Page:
- Recycling often involves breaking down the product into something as close as possible to the original feedstock. This means that all the energy that went into it is lost. Glass is a good example.
The things that I have read about reuse have all been focussed on reusing items in the home and giving or selling them to other people who can use them (which are both important).
I want to see industry take responsibility and start collecting items for reuse, rather than recycling (wherever possible). We have seen this happening our whole lives: glass soda bottles. Every time you took a glass soda bottle back to the store and had your deposit paid back you were putting a bottle into the reuse chain.
The reuse chain works like this: instead of disposing of something it is taken back to the distributor (the store it was bought from). When the manufacturer makes deliveries they also collect the items for reuse. At the factory the items are inspected and cleaned. Any items that are unsuitable for reuse are recycled, and the rest is reused.
This means far less energy is expended on recycling and manufacturing new items which could have been reused. The easiest thing to imagine this working with is glass bottles and jars of any type, but why not expand this to everything? Why not start designing reuse into our products?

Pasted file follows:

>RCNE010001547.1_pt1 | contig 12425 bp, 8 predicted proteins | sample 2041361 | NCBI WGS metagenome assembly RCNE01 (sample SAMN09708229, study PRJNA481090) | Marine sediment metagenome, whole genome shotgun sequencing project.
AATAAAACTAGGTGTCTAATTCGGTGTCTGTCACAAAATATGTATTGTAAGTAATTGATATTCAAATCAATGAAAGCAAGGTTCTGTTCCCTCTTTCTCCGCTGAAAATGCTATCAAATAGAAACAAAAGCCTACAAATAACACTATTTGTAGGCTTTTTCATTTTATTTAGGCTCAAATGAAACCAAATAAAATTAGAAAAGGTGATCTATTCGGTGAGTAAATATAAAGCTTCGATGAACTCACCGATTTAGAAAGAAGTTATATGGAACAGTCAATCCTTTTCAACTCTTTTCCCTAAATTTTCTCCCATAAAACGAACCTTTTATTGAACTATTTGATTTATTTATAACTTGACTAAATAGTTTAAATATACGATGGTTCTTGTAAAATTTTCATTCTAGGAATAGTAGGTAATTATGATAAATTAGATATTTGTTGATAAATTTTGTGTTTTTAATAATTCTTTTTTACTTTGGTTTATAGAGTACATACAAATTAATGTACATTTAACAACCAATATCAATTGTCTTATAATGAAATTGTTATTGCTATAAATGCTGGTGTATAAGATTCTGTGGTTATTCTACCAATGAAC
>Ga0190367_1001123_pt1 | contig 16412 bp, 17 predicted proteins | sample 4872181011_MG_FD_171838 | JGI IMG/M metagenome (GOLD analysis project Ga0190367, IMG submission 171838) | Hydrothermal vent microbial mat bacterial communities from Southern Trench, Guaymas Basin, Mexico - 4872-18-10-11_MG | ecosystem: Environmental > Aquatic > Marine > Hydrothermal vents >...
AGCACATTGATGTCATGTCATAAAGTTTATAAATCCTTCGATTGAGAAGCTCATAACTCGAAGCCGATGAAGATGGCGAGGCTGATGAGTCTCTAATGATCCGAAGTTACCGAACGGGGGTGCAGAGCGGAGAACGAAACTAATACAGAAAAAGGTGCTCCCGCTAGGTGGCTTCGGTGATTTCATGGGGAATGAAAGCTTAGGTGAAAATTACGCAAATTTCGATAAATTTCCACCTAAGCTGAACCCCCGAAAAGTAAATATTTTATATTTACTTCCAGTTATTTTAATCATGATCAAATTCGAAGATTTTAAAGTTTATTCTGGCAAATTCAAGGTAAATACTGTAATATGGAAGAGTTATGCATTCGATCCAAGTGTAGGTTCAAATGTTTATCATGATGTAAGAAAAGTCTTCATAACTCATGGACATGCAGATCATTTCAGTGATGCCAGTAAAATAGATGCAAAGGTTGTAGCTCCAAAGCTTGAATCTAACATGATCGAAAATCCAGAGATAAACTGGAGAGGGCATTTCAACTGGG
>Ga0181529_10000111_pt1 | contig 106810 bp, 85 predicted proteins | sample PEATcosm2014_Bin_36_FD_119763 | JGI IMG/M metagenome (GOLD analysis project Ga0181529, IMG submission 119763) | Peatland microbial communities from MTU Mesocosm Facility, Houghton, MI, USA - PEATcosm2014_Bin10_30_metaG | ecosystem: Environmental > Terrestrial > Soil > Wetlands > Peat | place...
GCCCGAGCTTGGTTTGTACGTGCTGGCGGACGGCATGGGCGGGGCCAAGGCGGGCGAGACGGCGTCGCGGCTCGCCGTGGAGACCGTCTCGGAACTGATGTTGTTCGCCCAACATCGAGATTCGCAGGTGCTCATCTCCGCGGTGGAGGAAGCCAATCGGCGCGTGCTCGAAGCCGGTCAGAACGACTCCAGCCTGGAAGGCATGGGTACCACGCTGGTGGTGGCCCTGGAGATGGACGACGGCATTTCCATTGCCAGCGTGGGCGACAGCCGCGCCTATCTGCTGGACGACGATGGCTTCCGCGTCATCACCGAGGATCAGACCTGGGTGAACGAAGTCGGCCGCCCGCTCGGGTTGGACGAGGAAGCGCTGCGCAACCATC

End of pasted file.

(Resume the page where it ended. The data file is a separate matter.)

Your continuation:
There would be huge savings for manufacturers, as they would not need to keep buying new materials. The only costs are the collection and logistics, which are already in place for the distribution of the product.
Packaging is a great example. If packaging can be made durable enough to be reused multiple times then consumers could just keep returning that packaging until it reached the end of its life cycle.
It does require a rethink of how we design, package and distribute things, but the benefits would be great for everyone – both manufacturers and consumers.
Wednesday, March 19, 2008
"As meaningless as changing a CFL may be, the people that change the CFL bulbs get engaged in the discussion – and that's important." – Colin Bevan, aka No Impact Man